We determined congruence with published guidelines from the European League Against Rheumatism (EULAR)/EULAR Scleroderma Trials and Research group, for systemic sclerosis (SSc) investigations and treatment practices within the Canadian Scleroderma Research Group (CSRG).
Investigations and medication use for SSc complications were obtained from records of patients with SSc in the CSRG to determine adherence to guidelines for patients enrolled before and after the guidelines were published.
The CSRG database of 1253 patients had 992 patients with SSc enrolled before publication of the guidelines and 261 after. For pulmonary arterial hypertension (PAH) treatment, there were no differences in use before and after the guidelines, yet annual echocardiograms for PAH screening were done in 95% of patients enrolled before the guidelines and in only 86% of those enrolled after (p <0.0001), and fewer followup echocardiograms were done 1 year later in the latter group (88% vs 59%). No differences were found for the frequency of PAH-specific treatment; 60% had ever used calcium channel blockers for Raynaud’s phenomenon, with no differences in the groups before and after the guidelines. But the use of phosphodiesterase type 5 inhibitors (which does not have guidelines) was increased in the after-guidelines group. Proton pump inhibitors were used in > 80% with gastroesophageal reflux disease before and after the guidelines. One-quarter with gastrointestinal symptoms were taking prokinetic drugs. For those with past SSc renal crisis, use of angiotensin-converting enzyme inhibitors was not different before and after the guidelines. For early diffuse SSc < 2 years, ever-use of methotrexate was similar (one-quarter of each group); and for symptomatic interstitial lung disease, 19% had ever used cyclophosphamide before the guidelines and 9% after (p = nonsignificant). CSRG practices were generally comparable to recently published guidelines; however, use of iloprost and bosentan was low for digital ulcers because these drugs are not approved for use in Canada.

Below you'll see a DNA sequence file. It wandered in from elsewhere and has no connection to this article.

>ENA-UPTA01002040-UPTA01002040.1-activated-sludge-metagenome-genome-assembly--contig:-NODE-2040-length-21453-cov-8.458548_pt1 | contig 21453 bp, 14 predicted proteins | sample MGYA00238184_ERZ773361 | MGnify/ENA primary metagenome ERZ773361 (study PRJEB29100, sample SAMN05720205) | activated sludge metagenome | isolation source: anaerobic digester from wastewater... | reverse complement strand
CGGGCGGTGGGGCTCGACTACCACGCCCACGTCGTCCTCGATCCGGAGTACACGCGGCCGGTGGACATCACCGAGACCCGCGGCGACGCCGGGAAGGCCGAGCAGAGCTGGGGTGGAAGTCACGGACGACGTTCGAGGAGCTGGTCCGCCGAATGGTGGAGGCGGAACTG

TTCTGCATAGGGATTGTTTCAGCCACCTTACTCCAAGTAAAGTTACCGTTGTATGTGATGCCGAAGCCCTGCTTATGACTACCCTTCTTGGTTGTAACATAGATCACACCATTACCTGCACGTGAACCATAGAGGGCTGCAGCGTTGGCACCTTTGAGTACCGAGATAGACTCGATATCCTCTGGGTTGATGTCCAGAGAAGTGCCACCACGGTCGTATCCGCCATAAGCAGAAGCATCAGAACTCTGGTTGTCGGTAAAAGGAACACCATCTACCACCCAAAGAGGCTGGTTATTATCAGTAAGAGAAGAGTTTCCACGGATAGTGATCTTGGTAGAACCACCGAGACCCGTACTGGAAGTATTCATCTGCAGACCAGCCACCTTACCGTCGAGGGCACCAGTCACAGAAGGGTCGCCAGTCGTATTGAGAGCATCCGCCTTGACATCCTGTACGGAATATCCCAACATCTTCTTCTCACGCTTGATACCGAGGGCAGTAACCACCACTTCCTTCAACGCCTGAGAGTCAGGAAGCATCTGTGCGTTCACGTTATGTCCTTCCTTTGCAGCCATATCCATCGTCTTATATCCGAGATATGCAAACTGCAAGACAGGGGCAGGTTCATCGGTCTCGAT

There did not seem to be an increase in adherence to recommendations once the guidelines were published. For many guidelines, 25% to 40% of patients who would qualify received the recommended treatment.